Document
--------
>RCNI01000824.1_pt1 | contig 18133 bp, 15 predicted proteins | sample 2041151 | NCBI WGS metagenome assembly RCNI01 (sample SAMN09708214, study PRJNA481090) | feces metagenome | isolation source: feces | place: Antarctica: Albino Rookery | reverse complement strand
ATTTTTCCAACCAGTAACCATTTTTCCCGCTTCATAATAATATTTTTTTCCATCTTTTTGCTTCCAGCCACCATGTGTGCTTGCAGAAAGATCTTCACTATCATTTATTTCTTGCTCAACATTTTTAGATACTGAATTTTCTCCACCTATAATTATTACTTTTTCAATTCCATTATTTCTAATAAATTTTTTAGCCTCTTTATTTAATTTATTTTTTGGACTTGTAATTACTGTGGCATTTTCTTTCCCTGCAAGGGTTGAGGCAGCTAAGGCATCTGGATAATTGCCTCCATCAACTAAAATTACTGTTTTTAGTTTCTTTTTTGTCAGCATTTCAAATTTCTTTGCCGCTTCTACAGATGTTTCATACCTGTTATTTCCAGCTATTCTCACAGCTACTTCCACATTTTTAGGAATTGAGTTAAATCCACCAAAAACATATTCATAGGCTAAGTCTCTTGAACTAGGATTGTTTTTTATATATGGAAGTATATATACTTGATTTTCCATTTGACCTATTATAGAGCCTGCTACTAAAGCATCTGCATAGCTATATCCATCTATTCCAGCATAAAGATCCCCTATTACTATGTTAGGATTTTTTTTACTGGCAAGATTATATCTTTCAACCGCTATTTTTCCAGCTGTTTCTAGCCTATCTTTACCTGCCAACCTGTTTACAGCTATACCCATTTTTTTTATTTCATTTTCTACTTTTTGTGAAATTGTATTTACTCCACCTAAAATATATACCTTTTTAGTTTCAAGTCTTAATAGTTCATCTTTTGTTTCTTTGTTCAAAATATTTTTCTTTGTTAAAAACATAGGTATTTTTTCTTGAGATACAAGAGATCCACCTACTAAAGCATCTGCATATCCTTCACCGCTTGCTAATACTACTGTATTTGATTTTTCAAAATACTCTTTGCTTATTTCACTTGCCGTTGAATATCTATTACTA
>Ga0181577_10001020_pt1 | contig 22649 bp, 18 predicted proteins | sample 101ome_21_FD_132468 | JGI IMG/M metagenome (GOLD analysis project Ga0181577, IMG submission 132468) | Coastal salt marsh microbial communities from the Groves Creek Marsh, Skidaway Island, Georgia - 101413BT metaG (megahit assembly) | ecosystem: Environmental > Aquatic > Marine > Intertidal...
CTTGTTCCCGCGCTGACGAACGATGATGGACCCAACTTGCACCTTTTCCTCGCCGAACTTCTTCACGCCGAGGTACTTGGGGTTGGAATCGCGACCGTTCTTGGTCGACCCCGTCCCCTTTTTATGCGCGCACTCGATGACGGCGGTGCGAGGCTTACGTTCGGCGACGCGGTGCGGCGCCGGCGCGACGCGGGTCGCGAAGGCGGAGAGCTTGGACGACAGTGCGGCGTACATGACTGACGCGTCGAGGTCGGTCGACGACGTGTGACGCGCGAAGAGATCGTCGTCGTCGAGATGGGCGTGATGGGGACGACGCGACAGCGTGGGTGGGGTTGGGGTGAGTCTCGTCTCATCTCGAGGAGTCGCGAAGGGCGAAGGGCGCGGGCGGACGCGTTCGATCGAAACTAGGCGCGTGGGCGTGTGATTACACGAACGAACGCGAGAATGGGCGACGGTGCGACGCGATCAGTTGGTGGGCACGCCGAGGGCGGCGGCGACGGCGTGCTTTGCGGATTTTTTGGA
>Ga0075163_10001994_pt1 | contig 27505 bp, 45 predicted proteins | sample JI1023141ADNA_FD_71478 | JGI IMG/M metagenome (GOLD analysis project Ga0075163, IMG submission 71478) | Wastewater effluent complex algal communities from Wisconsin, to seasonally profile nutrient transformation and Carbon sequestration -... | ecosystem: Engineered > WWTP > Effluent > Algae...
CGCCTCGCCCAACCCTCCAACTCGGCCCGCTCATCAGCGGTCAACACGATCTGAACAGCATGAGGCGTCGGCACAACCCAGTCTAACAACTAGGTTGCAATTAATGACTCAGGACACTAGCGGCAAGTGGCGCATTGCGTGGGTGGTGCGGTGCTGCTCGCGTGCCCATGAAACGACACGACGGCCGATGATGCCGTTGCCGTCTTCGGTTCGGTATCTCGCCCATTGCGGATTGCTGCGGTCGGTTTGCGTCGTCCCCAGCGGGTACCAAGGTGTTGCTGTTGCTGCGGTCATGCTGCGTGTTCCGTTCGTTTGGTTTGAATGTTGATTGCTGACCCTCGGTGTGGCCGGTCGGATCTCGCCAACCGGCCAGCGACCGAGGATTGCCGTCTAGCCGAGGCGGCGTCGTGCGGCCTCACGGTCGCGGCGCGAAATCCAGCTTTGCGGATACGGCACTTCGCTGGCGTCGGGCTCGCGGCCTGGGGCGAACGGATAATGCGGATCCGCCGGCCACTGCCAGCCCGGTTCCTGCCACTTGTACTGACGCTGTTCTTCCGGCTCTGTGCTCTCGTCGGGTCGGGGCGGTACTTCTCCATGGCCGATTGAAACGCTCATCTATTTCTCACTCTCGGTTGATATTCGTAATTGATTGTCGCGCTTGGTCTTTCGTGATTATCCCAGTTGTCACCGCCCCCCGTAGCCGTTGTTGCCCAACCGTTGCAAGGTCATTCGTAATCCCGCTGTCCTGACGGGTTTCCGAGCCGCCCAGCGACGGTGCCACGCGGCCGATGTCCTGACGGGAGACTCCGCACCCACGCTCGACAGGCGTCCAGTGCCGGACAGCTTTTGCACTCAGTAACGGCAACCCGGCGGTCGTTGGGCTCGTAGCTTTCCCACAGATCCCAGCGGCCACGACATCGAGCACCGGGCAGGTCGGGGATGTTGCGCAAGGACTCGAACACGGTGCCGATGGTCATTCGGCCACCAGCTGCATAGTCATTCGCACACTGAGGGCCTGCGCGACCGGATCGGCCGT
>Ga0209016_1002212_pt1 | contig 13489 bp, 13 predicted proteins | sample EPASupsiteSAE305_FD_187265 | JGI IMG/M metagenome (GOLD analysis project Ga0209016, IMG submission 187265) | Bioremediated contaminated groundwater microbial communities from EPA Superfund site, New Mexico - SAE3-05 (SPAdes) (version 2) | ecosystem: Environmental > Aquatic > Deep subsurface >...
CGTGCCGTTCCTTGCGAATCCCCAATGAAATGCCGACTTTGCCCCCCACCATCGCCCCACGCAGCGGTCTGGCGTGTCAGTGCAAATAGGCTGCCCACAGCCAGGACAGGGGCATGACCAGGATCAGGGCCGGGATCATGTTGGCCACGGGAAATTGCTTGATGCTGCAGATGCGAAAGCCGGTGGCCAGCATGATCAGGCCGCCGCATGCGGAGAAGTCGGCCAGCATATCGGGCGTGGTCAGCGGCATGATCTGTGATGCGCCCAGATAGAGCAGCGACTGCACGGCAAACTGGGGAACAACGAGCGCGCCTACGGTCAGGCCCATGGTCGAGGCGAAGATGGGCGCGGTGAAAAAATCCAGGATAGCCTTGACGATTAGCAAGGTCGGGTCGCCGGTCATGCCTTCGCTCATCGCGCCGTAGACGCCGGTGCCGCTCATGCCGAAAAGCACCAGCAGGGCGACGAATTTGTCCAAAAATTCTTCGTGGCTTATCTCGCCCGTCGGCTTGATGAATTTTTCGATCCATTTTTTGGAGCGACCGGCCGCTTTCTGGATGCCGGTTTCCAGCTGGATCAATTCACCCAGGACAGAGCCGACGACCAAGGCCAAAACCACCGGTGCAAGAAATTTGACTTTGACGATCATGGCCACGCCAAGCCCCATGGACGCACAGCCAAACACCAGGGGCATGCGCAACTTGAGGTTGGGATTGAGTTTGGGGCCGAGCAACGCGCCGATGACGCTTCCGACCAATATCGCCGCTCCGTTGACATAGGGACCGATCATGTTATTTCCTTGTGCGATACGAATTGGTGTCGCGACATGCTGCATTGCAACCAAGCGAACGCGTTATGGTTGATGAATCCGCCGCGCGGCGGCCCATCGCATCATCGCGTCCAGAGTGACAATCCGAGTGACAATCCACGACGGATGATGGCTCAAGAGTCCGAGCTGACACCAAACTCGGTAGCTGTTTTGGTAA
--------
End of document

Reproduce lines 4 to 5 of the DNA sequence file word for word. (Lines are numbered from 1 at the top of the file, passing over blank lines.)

CTTGTTCCCGCGCTGACGAACGATGATGGACCCAACTTGCACCTTTTCCTCGCCGAACTTCTTCACGCCGAGGTACTTGGGGTTGGAATCGCGACCGTTCTTGGTCGACCCCGTCCCCTTTTTATGCGCGCACTCGATGACGGCGGTGCGAGGCTTACGTTCGGCGACGCGGTGCGGCGCCGGCGCGACGCGGGTCGCGAAGGCGGAGAGCTTGGACGACAGTGCGGCGTACATGACTGACGCGTCGAGGTCGGTCGACGACGTGTGACGCGCGAAGAGATCGTCGTCGTCGAGATGGGCGTGATGGGGACGACGCGACAGCGTGGGTGGGGTTGGGGTGAGTCTCGTCTCATCTCGAGGAGTCGCGAAGGGCGAAGGGCGCGGGCGGACGCGTTCGATCGAAACTAGGCGCGTGGGCGTGTGATTACACGAACGAACGCGAGAATGGGCGACGGTGCGACGCGATCAGTTGGTGGGCACGCCGAGGGCGGCGGCGACGGCGTGCTTTGCGGATTTTTTGGA
>Ga0075163_10001994_pt1 | contig 27505 bp, 45 predicted proteins | sample JI1023141ADNA_FD_71478 | JGI IMG/M metagenome (GOLD analysis project Ga0075163, IMG submission 71478) | Wastewater effluent complex algal communities from Wisconsin, to seasonally profile nutrient transformation and Carbon sequestration -... | ecosystem: Engineered > WWTP > Effluent > Algae...